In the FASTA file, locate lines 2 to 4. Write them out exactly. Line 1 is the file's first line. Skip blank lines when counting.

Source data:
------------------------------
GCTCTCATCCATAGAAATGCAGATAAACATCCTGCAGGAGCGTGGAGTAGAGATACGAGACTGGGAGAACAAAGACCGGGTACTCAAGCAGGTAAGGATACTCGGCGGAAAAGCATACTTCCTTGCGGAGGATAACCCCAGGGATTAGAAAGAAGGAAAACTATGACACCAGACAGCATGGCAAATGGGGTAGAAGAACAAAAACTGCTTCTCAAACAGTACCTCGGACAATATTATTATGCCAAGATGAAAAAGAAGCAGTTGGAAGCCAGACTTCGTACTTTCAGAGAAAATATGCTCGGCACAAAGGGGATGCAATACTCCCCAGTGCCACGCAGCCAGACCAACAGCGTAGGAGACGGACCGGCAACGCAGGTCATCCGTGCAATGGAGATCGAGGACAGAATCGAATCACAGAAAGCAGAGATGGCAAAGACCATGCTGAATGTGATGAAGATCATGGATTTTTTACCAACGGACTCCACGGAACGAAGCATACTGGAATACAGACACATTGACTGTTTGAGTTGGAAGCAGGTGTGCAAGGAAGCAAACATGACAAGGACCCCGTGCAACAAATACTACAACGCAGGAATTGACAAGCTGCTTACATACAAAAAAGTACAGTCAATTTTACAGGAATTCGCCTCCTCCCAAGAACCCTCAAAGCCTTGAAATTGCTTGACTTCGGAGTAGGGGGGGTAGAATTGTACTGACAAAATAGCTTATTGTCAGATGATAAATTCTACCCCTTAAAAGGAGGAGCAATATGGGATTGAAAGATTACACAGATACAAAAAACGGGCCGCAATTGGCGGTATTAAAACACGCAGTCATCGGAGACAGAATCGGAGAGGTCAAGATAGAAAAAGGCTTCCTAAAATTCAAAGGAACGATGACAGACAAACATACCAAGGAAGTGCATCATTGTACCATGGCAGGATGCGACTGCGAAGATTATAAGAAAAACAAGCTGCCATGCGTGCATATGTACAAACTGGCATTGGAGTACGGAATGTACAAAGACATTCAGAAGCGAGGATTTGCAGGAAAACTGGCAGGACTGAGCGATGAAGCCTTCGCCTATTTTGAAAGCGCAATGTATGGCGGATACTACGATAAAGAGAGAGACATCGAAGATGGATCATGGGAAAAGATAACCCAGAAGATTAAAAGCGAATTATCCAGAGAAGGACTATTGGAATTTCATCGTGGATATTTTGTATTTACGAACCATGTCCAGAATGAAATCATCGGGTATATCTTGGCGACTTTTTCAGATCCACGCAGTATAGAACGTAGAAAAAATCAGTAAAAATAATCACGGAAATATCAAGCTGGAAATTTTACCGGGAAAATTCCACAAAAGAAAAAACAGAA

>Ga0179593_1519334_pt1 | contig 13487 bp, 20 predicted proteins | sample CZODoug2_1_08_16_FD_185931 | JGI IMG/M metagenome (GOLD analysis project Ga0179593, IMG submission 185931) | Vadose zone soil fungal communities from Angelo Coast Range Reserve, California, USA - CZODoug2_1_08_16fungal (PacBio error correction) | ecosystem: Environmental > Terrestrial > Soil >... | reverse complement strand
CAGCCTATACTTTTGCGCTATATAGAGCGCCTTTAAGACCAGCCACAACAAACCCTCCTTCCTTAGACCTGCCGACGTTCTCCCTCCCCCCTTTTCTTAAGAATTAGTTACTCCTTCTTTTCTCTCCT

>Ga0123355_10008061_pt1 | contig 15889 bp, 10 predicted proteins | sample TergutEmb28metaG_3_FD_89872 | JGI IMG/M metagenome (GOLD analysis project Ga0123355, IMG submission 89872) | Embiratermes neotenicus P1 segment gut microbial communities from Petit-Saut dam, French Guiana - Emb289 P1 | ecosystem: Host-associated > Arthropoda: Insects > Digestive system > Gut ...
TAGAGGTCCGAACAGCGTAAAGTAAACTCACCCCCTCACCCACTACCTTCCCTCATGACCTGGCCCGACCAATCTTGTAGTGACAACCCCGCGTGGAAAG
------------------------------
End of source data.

>Ga0179593_1519334_pt1 | contig 13487 bp, 20 predicted proteins | sample CZODoug2_1_08_16_FD_185931 | JGI IMG/M metagenome (GOLD analysis project Ga0179593, IMG submission 185931) | Vadose zone soil fungal communities from Angelo Coast Range Reserve, California, USA - CZODoug2_1_08_16fungal (PacBio error correction) | ecosystem: Environmental > Terrestrial > Soil >... | reverse complement strand
CAGCCTATACTTTTGCGCTATATAGAGCGCCTTTAAGACCAGCCACAACAAACCCTCCTTCCTTAGACCTGCCGACGTTCTCCCTCCCCCCTTTTCTTAAGAATTAGTTACTCCTTCTTTTCTCTCCT

>Ga0123355_10008061_pt1 | contig 15889 bp, 10 predicted proteins | sample TergutEmb28metaG_3_FD_89872 | JGI IMG/M metagenome (GOLD analysis project Ga0123355, IMG submission 89872) | Embiratermes neotenicus P1 segment gut microbial communities from Petit-Saut dam, French Guiana - Emb289 P1 | ecosystem: Host-associated > Arthropoda: Insects > Digestive system > Gut ...